Fixed number of population size (N_pop) Fixed number of variables (N_var) Discrete variables
Variable upper (UB) and lower bounds (LB) Number of increments (N_increments)

Randomly distributed throughout the design space

Ranking
Ranks designs based on nondomination
The Pareto front is all rank 1 designs If the rank 1 designs are removed, the next Pareto front will be all rank 2 designs, etc. Sorting method is different than what NSGA-II* details

Rank 1

Rank 2

Constraints : handled with constraint-domination ideas


If two designs are both feasible, the standard non-domination techniques are used If one design is feasible and the other is not, the former is obviously favored (ranked lower) If both designs are infeasible, the design with a smaller overall constraint violation is favored (ranked lower)

* Deb, K, et al, A Fast and Elitist Multiobjective Genetic Algorithm: NSGA-II, IEEE Transactions on Evolutionary Computations, Vol. 6, No. 2, pp. 182-197, 2002

Selection and Fitness


More fit designs have higher chance of passing their genes to the next generation Fitness is based on rank, low rank designs have higher fitness Selection :
Using fitness based roulette wheel Create roulette wheel with ns segments Create random number between 0 and 1 Find segment on roulette wheel that contains the random number Segment number corresponds to design number Build parent database
* From presentation of Gerhard Venter

Child Population Creation


Select two parents for each reproduction randomly from parent database Crossover :
Probability close to 1 One point crossover randomly select crossover point Child = [parent1(1:cross_pt),parent2(cross_pt+1:N_var)]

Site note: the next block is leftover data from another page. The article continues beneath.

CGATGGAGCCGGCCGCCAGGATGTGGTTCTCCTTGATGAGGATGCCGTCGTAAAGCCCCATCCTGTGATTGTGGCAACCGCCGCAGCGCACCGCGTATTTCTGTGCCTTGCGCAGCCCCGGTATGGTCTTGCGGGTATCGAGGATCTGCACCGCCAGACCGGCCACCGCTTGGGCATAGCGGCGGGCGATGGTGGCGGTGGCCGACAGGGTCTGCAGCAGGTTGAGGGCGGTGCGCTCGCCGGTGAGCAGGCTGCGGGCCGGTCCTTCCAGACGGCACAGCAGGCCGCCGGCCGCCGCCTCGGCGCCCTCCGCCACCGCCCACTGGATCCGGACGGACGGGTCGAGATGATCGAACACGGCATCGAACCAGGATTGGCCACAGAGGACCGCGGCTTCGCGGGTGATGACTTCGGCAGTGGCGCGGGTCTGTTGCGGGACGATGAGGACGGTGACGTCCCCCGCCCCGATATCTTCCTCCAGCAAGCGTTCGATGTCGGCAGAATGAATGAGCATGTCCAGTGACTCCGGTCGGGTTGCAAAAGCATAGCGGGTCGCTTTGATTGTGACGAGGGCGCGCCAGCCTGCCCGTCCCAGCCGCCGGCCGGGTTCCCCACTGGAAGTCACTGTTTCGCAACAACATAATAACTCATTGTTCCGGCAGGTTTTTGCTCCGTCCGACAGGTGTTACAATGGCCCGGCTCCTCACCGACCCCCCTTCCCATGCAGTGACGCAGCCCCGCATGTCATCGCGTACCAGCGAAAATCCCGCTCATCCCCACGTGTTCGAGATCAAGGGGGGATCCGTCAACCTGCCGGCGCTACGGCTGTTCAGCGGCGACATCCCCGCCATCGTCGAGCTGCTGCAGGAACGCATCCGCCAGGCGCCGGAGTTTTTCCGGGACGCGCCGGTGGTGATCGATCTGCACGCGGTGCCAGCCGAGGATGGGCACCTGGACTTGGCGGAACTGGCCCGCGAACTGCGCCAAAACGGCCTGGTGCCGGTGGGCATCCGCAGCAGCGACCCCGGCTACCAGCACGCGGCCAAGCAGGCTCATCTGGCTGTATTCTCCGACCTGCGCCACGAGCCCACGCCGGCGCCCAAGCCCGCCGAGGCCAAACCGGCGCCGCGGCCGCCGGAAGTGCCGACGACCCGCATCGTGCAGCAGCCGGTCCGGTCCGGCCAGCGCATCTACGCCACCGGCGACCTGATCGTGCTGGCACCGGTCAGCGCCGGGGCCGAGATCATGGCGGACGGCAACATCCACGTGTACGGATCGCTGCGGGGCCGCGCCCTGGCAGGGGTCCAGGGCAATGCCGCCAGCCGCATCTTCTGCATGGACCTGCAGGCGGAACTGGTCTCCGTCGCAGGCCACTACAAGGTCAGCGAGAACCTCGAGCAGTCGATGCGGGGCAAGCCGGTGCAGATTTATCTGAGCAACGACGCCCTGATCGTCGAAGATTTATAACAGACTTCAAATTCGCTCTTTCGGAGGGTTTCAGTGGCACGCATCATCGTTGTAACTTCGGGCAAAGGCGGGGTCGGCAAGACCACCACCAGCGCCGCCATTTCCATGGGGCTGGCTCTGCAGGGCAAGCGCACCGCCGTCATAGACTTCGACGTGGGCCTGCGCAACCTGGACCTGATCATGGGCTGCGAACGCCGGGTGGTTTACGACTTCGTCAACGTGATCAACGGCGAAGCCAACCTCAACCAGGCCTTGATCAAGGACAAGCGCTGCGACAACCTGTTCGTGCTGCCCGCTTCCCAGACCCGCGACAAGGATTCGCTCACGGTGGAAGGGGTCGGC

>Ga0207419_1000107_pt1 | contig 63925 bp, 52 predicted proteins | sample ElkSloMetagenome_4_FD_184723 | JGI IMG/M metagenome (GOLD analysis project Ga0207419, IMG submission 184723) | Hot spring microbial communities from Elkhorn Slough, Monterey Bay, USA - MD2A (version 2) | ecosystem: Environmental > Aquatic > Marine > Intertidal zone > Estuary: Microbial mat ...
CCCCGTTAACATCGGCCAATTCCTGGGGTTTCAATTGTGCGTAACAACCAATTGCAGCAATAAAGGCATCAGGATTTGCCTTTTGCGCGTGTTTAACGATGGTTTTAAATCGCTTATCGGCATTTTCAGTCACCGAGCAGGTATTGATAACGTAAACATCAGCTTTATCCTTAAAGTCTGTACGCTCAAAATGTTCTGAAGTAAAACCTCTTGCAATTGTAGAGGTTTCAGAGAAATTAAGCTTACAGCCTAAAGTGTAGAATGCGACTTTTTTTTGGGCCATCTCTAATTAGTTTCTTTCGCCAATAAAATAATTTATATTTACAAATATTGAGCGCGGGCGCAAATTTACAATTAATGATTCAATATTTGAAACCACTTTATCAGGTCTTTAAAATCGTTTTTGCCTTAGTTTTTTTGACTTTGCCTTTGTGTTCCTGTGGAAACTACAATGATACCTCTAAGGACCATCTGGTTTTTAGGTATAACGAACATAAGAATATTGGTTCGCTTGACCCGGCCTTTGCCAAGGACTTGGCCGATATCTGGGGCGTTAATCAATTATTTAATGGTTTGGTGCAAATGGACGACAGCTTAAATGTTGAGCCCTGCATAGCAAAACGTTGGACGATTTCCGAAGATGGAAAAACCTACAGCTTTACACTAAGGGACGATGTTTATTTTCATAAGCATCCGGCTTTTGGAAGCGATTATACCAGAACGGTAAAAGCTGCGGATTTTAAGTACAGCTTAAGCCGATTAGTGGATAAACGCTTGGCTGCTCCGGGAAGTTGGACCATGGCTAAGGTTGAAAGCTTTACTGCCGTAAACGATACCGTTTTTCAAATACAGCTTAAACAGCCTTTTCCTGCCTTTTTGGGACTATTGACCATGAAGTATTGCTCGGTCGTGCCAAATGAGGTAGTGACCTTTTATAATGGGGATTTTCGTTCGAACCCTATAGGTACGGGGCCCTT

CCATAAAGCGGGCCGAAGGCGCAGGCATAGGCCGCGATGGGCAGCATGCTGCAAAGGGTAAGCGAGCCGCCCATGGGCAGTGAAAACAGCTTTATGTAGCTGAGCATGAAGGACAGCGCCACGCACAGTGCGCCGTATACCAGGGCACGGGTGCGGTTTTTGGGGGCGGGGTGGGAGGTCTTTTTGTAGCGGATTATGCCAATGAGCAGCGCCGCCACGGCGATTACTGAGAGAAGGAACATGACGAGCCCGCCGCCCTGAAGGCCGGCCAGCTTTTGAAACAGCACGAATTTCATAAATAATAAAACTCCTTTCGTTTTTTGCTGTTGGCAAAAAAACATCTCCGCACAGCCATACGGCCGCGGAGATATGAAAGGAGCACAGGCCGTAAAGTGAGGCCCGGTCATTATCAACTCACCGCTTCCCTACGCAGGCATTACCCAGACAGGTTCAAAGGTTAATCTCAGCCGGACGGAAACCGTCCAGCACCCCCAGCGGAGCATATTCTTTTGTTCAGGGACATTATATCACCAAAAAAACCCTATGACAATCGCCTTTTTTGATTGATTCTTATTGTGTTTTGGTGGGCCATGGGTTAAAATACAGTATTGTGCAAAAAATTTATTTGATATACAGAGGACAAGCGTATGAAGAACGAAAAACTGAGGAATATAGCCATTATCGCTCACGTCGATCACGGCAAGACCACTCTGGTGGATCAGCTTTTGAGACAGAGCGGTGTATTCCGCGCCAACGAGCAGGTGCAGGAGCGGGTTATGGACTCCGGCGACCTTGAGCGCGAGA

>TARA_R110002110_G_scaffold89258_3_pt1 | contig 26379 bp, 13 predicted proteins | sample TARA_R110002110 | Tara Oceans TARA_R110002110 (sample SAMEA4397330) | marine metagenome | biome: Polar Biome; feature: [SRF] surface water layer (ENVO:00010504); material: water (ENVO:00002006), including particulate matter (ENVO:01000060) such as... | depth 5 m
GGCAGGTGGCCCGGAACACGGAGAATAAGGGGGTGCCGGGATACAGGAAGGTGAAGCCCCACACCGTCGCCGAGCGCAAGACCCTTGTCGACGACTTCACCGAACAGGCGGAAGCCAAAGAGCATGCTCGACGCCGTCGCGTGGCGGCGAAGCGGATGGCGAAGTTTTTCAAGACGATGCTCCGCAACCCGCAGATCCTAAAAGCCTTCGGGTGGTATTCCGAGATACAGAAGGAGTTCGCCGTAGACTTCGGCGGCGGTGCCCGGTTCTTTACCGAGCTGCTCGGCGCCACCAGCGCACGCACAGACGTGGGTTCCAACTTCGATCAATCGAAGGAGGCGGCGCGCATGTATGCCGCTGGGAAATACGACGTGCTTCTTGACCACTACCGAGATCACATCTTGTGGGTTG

Mutation :
Exploration parameter Probability of mutation is typically small (e.g. 0.2) Randomly select gene to mutate Randomly modify gene

Elitism
Keeps best individuals
Combine the child and parent population Select best individuals from the combined population

* Figure from presentation of Tushar Goel

Nitching
Guides the selection process toward a uniformly spread-out Pareto front Uses a parameter based upon crowding distance (c = a + b), where designs which provide the greatest spread along the Pareto front are favored Between two solutions with differing nondomination ranks, we prefer the solution with the lower (better) rank If both solutions belong to the same front, then we prefer the solution that is located in a lesser crowded region
* Figure from presentation of Tushar Goel

Example
Laminate Design

Problem Formulation
Objectives : Design a symmetric laminate
Maximize D11, maximize D22

Design Variables :
8 to 16 layers Layup orientations, 0 i 90 (15 step)

Constraints :
D12 0.5*D11 D12 0.5*D22

Optimization Settings
N_pop = 10; % size of the population N_gen = 30; % # of generations cross = 1.0; % crossover probability mut = 0.2; % mutation probability LB = [1 1 1 1 0 0 0 0]; UB = [7 7 7 7 7 7 7 7]; N_increments = [7 7 7 7 8 8 8 8];
Use higher values

Layup Orientations
For last 4 layers If variable is 0,the ply does not exist
for i = 1:4 ply_angles(i) = (X(i)-1)*15; end count = 5; for i=5:8 if X(i) > 0 ply_angles(count) = (X(i)-1)*15; count = count+1; end end

Pareto Front 30 Generations


A
B C

Design A B C D

D11 259.81 287.08 310.96 325.42

D22 333.23 317.54 300.29 275.83

con1 0.14248 0.06128 0.00750 0.00034

con2 0.00093 0.00744 0.02553 0.09029

1 15 15 15 15

2 15 15 15 15

Layup orientation () 3 4 5 6 90 90 45 15 90 45 75 30 90 45 0 75 90 15 0 45

7 0 0 30 0

8 90 45 15 90

1 is outermost layer